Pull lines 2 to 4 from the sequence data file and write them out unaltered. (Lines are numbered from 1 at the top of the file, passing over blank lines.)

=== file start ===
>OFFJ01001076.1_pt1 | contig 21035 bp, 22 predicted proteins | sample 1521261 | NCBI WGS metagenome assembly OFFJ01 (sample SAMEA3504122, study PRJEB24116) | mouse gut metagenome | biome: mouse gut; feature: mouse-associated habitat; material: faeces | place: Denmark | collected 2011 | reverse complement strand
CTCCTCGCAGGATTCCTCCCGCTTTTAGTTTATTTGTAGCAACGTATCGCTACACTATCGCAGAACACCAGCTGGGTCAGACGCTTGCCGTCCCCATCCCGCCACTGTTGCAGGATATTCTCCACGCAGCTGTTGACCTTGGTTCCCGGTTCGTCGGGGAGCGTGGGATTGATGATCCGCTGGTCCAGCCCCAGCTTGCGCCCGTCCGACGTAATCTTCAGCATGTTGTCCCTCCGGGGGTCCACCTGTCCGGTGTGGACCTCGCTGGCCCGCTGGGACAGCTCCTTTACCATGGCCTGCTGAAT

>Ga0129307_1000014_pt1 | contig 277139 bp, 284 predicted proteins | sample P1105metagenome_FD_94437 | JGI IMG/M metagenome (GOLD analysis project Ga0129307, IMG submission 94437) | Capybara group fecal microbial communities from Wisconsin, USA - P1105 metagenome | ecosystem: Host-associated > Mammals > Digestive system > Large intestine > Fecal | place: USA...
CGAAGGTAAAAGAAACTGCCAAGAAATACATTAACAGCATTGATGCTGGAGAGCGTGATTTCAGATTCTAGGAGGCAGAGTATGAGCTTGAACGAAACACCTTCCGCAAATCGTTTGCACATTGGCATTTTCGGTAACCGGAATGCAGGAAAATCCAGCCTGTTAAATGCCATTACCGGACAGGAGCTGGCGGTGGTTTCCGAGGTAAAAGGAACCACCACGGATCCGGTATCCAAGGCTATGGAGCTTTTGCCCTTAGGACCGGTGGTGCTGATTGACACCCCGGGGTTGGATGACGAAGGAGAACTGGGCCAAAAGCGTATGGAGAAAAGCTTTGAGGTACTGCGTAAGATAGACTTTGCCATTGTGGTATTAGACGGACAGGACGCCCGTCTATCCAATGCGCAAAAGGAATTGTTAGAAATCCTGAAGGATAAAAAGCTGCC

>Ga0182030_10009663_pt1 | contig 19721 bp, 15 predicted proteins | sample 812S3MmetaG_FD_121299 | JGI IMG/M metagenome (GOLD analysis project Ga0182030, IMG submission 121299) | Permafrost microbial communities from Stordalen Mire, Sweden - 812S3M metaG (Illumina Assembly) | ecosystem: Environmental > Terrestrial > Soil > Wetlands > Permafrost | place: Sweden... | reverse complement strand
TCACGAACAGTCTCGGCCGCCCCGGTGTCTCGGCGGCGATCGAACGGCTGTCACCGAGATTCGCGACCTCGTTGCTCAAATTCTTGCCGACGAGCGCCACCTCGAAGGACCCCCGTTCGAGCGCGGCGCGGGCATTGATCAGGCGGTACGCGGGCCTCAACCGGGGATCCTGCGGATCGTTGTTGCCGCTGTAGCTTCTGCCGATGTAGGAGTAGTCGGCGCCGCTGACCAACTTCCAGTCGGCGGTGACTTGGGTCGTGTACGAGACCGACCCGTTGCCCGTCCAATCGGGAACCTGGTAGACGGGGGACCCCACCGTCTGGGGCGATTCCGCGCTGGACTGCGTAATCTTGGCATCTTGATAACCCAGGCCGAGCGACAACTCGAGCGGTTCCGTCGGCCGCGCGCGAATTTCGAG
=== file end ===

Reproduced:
CTCCTCGCAGGATTCCTCCCGCTTTTAGTTTATTTGTAGCAACGTATCGCTACACTATCGCAGAACACCAGCTGGGTCAGACGCTTGCCGTCCCCATCCCGCCACTGTTGCAGGATATTCTCCACGCAGCTGTTGACCTTGGTTCCCGGTTCGTCGGGGAGCGTGGGATTGATGATCCGCTGGTCCAGCCCCAGCTTGCGCCCGTCCGACGTAATCTTCAGCATGTTGTCCCTCCGGGGGTCCACCTGTCCGGTGTGGACCTCGCTGGCCCGCTGGGACAGCTCCTTTACCATGGCCTGCTGAAT

>Ga0129307_1000014_pt1 | contig 277139 bp, 284 predicted proteins | sample P1105metagenome_FD_94437 | JGI IMG/M metagenome (GOLD analysis project Ga0129307, IMG submission 94437) | Capybara group fecal microbial communities from Wisconsin, USA - P1105 metagenome | ecosystem: Host-associated > Mammals > Digestive system > Large intestine > Fecal | place: USA...
CGAAGGTAAAAGAAACTGCCAAGAAATACATTAACAGCATTGATGCTGGAGAGCGTGATTTCAGATTCTAGGAGGCAGAGTATGAGCTTGAACGAAACACCTTCCGCAAATCGTTTGCACATTGGCATTTTCGGTAACCGGAATGCAGGAAAATCCAGCCTGTTAAATGCCATTACCGGACAGGAGCTGGCGGTGGTTTCCGAGGTAAAAGGAACCACCACGGATCCGGTATCCAAGGCTATGGAGCTTTTGCCCTTAGGACCGGTGGTGCTGATTGACACCCCGGGGTTGGATGACGAAGGAGAACTGGGCCAAAAGCGTATGGAGAAAAGCTTTGAGGTACTGCGTAAGATAGACTTTGCCATTGTGGTATTAGACGGACAGGACGCCCGTCTATCCAATGCGCAAAAGGAATTGTTAGAAATCCTGAAGGATAAAAAGCTGCC